Factor One – The trial court found that the overarching purpose for HathiTrust’s activities is to promote scholarly and research activities, which are squarely within fair use. Scanning works to preserve them, though not transformative, is fair use on account of the overriding public interest in preservation of knowledge. Scanning of works for the purpose of enabling full text searching as a means of identifying works relevant to one’s research is a highly transformative use and thus qualifying as fair use. Digitization for the purpose of providing access to persons with print disabilities is also a highly transformative use qualifying as fair use.
Factor Two – Given the overwhelming transformative nature of the HathiTrust’s uses of the copyrighted works, the court determined that whether or not the works were informational or creative in nature was not dispositive of the fair use question.
Factor Three – The trial court held that even though entire books were scanned, this amount is necessary to the transformative uses made by HathiTrust.
Factor Four – Stating an intention to license the works at a later time for digital access cannot trump the transformative uses already being employed. A copyright holder will not be permitted to preempt a transformative market, particularly where, as here, there is no demonstration of market harm as a result of these noncommercial uses.
Fair Use in Georgia State
In 2008 publishers Sage, Oxford and Cambridge, filed suit against officials at Georgia State University for alleged copyright infringement arising as a result of the posting of book chapters reproduced from handbooks and other books published by them in GSU’s course management system and electronic course reserve system. The case when to trial and in May 2012 the trial court rendered judgment in favor of GSU.
Factor One – Judge Evans found that GSU’s educational purpose was clearly fair use. Significant time was spent distinguishing provision of course reserves by libraries to students enrolled in a course from the for-profit activity deemed infringing in the Kinkos coursepack case. The trial court did find, however, that mere reproduction of scholarly works for course reserves was not a transformative use.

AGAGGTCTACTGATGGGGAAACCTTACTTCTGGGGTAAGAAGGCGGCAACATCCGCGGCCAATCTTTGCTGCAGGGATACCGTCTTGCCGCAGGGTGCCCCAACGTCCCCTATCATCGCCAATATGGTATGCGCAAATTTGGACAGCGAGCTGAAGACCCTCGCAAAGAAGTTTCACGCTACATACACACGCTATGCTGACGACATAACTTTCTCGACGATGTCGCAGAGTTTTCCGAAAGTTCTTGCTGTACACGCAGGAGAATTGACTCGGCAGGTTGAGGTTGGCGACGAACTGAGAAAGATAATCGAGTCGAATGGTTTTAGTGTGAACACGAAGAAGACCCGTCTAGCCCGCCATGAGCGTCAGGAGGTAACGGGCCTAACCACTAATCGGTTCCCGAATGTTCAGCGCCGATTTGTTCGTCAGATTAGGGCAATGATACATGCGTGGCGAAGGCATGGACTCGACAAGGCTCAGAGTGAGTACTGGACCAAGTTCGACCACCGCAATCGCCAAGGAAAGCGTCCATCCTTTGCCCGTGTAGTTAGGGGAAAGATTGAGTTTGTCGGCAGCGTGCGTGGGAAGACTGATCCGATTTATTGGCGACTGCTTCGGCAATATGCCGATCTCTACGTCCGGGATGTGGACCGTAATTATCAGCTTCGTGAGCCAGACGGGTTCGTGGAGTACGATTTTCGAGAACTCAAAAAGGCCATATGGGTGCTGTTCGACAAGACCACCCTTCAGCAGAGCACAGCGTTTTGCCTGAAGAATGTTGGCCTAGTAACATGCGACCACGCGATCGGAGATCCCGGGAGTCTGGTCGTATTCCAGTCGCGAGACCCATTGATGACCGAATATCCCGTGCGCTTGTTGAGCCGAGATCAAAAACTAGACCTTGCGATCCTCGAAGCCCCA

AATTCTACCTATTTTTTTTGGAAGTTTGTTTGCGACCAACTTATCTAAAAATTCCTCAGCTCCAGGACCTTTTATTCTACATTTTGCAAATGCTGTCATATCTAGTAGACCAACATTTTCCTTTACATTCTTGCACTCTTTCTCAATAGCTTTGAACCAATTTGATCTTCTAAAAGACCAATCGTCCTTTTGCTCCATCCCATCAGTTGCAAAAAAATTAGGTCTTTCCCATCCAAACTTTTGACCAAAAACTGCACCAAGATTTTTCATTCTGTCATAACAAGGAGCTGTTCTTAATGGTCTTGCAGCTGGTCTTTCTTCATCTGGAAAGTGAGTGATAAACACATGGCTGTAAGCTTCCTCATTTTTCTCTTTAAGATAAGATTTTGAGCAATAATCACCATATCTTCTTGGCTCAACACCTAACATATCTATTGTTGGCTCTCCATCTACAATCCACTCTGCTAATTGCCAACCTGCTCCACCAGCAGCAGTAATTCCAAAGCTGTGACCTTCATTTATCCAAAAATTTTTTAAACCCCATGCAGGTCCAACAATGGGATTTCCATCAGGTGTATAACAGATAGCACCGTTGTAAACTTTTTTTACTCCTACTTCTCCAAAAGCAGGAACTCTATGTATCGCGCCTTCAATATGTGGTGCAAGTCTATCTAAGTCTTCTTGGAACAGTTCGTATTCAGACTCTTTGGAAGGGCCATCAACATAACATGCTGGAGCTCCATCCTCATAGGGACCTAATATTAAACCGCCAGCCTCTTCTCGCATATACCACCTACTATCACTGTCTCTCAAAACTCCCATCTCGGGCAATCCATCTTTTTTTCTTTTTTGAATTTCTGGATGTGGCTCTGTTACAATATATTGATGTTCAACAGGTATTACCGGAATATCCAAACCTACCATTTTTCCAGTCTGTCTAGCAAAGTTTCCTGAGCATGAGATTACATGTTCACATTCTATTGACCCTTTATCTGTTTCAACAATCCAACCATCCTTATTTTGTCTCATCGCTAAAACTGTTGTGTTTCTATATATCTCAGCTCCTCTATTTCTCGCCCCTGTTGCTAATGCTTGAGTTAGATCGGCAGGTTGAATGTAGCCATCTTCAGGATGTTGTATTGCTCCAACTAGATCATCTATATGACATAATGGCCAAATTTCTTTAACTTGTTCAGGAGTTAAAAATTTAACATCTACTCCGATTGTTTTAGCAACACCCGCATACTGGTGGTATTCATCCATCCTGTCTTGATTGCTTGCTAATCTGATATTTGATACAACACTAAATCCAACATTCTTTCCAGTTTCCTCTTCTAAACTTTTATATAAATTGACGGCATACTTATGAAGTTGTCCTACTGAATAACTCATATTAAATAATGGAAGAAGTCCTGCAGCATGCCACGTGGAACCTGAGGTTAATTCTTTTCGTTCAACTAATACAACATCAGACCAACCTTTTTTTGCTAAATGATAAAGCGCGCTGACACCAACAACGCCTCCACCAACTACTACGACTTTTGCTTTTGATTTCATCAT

Factor Two – The trial court found that the content of the works copied were largely informational as opposed to creative or artistic and use of informational or factual works was generally considered to be fair use. The court dismissed the “sweat of the brow” argument that the work entailed in producing scholarly works was entitled to greater protection. The court found that permitting reproduction of excerpts of scholarly works had zero effect upon an author’s incentive to create scholarly works. There was no negative impact upon the incentives of prestige, advancement of knowledge or acquiring a positive result in tenure and promotion decisions.
Factor Three – Most important in the discussion of factor three, Judge Evans rejected the Classroom Guidelines both as to amount and repetitive use. The low ceilings imposed in the outdated Classroom Guidelines and advocated by the publishers were rejected by the trial court as inconsistent with fair use as was the suggestion that fair use did not permit repetitive use of works in course reserves. The trial court held that the amount of a work reproduced has to be “decidedly small” and narrowly tailored to the express pedagogical purpose. The trial court also articulated some of its own guidelines, which it did not strictly adhere to when reviewing each of the alleged incidents of infringement committed by GSU. The trial court stated that it is generally to be considered fair use if 10% of a work less than 10 chapters or a single chapter of a work greater than 10 chapters was reproduced.
Factor Four – The publishers failed to demonstrate to the trial court’s satisfaction any harm to their bottom line. The trial court stated that the publishers argument that e-reserves would put them out of business was glib and that any revenues received from academic licensing were at best miniscule. And the recent press release from CCC that it paid out a record $188.7 million in royalties to publishers in 2013 is evidence that they are not hurting.